Dear Deeply Readers,

Welcome to the archives of Syria Deeply. While we paused regular publication of the site on May 15, 2018, and transitioned some of our coverage to Peacebuilding Deeply, we are happy to serve as an ongoing public resource on the Syrian conflict. We hope you’ll enjoy the reporting and analysis that was produced by our dedicated community of editors contributors.

We continue to produce events and special projects while we explore where the on-site journalism goes next. If you’d like to reach us with feedback or ideas for collaboration you can do so at [email protected].

Conversations: The Architecture Student from Aleppo

As part of our effort to highlight civilian stories, below is a conversation between Syria Deeply and an architecture student from the University of Aleppo. She is in her final year and working on her graduation project. This conversation predates the latest blast at the university’s architecture school. Luckily, she was absent on Tuesday, January 15, the day of the tragic incident. At her request, we are not disclosing her name. The text has been edited for clarity.

Written by Syria Deeply Published on Read time Approx. 1 minutes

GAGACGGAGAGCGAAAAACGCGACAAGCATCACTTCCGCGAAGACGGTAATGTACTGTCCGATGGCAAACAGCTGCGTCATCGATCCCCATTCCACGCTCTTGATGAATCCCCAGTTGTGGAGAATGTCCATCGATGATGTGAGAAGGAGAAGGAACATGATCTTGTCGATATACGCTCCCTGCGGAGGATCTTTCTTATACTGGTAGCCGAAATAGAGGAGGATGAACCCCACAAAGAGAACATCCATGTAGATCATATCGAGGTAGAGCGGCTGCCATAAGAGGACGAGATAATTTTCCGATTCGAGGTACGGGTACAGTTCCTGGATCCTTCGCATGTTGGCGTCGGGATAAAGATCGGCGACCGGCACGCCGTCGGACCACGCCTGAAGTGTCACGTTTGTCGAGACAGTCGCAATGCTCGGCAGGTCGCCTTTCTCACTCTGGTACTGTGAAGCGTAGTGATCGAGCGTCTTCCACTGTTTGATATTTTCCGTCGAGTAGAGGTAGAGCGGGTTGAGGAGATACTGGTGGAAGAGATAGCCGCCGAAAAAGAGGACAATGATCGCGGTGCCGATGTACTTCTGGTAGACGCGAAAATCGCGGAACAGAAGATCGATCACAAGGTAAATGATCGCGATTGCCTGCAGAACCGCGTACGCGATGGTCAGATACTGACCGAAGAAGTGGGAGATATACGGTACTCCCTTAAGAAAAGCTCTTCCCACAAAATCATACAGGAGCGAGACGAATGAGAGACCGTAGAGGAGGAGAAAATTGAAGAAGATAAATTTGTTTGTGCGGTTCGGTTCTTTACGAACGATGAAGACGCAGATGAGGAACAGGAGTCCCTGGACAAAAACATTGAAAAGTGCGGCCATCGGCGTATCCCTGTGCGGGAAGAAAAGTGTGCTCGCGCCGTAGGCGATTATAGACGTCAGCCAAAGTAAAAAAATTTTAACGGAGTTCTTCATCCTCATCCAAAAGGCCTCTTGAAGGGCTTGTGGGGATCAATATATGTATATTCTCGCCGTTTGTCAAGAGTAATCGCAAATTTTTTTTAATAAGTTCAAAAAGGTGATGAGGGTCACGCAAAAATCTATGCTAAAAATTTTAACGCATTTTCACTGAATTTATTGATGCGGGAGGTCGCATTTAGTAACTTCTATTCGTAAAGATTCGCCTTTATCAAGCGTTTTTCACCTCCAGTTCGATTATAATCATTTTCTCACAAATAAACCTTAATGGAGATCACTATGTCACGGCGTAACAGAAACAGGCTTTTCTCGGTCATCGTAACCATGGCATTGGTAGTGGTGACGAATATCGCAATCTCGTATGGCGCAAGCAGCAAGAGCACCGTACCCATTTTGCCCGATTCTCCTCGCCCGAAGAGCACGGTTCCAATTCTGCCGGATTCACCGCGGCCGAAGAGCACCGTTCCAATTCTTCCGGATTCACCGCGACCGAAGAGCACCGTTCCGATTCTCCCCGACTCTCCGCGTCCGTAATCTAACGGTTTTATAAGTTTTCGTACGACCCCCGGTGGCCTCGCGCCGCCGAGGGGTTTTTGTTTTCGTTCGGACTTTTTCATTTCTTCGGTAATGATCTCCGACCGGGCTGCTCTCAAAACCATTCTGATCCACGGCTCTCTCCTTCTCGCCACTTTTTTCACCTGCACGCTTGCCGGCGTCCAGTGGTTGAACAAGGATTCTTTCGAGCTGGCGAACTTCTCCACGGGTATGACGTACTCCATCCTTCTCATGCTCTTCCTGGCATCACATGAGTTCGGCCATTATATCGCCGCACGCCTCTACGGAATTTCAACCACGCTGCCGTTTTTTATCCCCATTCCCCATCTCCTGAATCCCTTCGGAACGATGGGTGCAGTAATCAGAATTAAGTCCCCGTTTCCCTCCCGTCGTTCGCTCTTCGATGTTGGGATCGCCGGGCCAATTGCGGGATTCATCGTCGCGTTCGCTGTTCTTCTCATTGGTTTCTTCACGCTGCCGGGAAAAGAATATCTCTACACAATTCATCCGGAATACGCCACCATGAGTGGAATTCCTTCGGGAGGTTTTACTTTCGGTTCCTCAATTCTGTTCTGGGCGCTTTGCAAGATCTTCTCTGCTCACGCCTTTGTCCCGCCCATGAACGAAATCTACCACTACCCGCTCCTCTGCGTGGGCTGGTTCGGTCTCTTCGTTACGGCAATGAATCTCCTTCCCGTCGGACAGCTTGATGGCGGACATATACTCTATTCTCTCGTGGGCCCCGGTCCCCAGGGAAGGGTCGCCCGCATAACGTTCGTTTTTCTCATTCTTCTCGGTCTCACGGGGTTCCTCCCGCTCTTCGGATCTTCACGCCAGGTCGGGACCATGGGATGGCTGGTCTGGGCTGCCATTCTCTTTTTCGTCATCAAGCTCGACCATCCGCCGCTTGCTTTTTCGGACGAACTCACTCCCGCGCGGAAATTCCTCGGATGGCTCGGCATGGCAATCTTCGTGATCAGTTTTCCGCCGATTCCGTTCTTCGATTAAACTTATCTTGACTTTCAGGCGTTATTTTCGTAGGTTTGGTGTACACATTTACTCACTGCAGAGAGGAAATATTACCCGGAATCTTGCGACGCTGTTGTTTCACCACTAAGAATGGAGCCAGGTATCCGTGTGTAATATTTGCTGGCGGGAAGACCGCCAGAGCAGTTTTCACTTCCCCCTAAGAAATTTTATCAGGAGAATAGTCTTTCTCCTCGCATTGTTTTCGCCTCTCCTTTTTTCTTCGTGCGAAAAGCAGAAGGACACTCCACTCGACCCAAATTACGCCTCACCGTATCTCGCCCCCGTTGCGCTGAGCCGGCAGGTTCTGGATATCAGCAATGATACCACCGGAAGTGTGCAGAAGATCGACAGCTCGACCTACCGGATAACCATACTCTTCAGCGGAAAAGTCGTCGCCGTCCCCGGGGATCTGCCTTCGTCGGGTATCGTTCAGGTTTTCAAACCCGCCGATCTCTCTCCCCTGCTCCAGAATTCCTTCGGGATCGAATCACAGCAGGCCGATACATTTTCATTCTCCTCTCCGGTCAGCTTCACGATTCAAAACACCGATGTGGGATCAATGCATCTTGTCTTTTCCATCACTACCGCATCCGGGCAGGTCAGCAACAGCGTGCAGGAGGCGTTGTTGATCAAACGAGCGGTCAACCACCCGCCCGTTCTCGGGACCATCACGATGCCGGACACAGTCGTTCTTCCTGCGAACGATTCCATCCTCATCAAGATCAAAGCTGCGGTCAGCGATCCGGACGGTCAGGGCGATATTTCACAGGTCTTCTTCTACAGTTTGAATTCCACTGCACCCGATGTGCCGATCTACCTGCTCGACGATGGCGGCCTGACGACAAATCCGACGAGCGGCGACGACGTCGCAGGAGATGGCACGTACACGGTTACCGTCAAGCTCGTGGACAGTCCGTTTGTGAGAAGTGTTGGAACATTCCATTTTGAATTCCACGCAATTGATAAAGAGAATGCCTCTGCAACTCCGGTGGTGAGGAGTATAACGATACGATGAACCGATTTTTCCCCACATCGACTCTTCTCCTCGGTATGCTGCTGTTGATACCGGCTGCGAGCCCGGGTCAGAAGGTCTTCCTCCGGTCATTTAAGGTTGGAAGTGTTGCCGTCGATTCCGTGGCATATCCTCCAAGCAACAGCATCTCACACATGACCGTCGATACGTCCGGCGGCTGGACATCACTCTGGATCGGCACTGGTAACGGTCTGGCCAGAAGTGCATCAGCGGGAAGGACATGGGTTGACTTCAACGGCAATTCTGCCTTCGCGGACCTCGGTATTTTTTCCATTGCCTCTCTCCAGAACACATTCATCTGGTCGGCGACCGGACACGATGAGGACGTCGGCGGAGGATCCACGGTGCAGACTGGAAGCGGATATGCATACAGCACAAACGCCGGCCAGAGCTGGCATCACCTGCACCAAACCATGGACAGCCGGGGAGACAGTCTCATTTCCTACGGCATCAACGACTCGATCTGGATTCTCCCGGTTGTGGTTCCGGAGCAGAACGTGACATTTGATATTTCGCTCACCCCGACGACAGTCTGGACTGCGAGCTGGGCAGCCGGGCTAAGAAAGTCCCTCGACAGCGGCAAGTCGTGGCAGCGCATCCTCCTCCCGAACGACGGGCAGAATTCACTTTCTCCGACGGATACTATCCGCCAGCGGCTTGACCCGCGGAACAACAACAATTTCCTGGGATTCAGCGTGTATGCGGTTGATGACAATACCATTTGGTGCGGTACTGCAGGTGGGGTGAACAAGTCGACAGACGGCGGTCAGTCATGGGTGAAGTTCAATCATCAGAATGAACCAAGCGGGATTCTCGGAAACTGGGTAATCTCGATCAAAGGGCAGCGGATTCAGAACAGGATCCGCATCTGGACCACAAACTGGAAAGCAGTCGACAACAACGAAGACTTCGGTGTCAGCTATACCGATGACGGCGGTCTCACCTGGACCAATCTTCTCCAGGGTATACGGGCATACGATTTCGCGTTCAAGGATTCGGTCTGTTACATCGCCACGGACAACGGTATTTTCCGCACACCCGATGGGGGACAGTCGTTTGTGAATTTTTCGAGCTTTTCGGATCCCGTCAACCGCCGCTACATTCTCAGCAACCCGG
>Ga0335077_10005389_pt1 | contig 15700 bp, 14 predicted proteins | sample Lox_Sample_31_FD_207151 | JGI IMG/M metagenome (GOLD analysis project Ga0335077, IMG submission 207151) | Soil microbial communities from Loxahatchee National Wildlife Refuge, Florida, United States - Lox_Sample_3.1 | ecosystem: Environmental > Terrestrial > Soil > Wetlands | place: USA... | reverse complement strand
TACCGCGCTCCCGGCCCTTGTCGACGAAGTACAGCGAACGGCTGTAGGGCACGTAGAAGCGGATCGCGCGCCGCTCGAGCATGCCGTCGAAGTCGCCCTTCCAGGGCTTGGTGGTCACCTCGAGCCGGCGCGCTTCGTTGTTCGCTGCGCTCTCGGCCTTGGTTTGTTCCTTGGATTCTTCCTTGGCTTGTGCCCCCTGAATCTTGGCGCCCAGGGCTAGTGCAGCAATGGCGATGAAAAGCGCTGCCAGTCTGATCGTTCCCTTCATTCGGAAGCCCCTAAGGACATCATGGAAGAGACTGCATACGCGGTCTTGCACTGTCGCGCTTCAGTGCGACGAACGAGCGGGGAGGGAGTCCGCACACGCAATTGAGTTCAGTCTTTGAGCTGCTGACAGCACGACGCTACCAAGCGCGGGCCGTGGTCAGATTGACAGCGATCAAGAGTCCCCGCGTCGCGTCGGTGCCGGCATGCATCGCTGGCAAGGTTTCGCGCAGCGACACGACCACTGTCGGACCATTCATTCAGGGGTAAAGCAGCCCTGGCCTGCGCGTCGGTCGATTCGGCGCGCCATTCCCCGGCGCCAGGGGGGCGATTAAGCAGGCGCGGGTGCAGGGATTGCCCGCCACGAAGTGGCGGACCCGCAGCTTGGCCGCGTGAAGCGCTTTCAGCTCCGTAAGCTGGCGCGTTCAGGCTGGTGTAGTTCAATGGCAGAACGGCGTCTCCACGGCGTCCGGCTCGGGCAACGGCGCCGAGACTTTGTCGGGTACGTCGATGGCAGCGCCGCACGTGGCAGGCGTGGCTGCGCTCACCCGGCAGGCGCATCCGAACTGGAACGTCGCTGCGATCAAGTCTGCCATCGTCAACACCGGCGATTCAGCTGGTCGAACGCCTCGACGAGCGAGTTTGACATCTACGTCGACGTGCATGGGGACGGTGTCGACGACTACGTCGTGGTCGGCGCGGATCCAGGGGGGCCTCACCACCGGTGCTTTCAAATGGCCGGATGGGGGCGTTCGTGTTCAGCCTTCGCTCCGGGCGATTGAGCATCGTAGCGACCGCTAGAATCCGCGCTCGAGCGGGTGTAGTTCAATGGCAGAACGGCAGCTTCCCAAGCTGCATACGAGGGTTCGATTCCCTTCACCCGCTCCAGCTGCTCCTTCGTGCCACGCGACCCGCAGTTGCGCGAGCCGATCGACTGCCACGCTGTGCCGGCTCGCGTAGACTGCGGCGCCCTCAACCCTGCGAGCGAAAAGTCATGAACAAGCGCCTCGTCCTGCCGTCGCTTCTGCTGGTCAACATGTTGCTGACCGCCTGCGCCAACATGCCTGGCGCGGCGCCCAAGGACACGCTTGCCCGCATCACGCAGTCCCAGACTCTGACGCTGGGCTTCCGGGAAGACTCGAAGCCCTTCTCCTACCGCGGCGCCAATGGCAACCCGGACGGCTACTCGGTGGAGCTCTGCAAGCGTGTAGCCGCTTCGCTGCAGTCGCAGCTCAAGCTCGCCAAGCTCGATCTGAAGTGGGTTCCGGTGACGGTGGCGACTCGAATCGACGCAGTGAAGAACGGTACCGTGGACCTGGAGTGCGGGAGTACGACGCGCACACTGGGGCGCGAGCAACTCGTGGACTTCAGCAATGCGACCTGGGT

Yesterday, I saw four different traumatic scenes on my way to the university. These four scenes have shaken me deeply.

The first scene was when I was passing near a neighborhood, which is inside the area that sees heavy clashes. It is considered to be a hot spot. There were over one hundred people gathered in one corner, waiting for the right moment to cross the area. A woman watching the crowd told me that residents just evacuated their homes, but they want to go back to bring some of their essential belongings.

There were old men, women, and children waiting in the crowd. It looked like a border checkpoint…

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The second scene still troubles me. There was an old and powerless man sitting on the sidewalk, putting his arms around himself, crying continuously. He was not a beggar. He didn’t open his hand and he didn’t accept any money. Only God knows what was his suffering or his loss!

People were passing by him, ignoring him. I curse the day an old man under the sky of my country would come to this miserable situation…

Then, on my way back home with my friend, I saw tens of children, women, and men carrying bottles and gallons of water. The children were laughing; the women were depressed, while the men looked broken.

The forth scene was a man and woman in their fifties walking hand in hand beside me on the same sidewalk. They looked very worried and sad. I heard them speaking about their children living abroad for work, or to escape military service, or just for safety. Meanwhile, the couple were staying alone watching over their home. That was the moment I felt guilty for thinking to leave the country and continue my studies abroad.

Four scenes made me pale like a wall, and I still bear that defeated spirit till this moment. How worse can it get than what we are suffering now?

The answer to her question didn’t wait too long. The latest blast in her faculty claimed the lives of more than 80 students and wounded hundreds. The conflict in Syria proves each day, that there is always worse than bad.

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